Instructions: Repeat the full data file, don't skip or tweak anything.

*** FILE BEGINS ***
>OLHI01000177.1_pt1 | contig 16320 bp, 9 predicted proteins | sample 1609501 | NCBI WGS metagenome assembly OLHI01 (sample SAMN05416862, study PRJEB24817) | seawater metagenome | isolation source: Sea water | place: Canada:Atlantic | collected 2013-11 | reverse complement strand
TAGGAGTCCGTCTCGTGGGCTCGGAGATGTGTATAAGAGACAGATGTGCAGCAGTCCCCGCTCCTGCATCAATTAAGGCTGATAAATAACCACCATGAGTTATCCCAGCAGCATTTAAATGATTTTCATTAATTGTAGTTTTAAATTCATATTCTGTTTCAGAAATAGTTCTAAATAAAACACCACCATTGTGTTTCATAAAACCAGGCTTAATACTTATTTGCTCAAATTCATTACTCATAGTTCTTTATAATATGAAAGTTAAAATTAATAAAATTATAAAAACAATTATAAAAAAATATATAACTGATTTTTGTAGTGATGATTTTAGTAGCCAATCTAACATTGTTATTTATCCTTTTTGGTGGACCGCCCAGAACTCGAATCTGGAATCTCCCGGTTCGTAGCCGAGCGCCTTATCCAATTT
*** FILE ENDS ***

>OLHI01000177.1_pt1 | contig 16320 bp, 9 predicted proteins | sample 1609501 | NCBI WGS metagenome assembly OLHI01 (sample SAMN05416862, study PRJEB24817) | seawater metagenome | isolation source: Sea water | place: Canada:Atlantic | collected 2013-11 | reverse complement strand
TAGGAGTCCGTCTCGTGGGCTCGGAGATGTGTATAAGAGACAGATGTGCAGCAGTCCCCGCTCCTGCATCAATTAAGGCTGATAAATAACCACCATGAGTTATCCCAGCAGCATTTAAATGATTTTCATTAATTGTAGTTTTAAATTCATATTCTGTTTCAGAAATAGTTCTAAATAAAACACCACCATTGTGTTTCATAAAACCAGGCTTAATACTTATTTGCTCAAATTCATTACTCATAGTTCTTTATAATATGAAAGTTAAAATTAATAAAATTATAAAAACAATTATAAAAAAATATATAACTGATTTTTGTAGTGATGATTTTAGTAGCCAATCTAACATTGTTATTTATCCTTTTTGGTGGACCGCCCAGAACTCGAATCTGGAATCTCCCGGTTCGTAGCCGAGCGCCTTATCCAATTT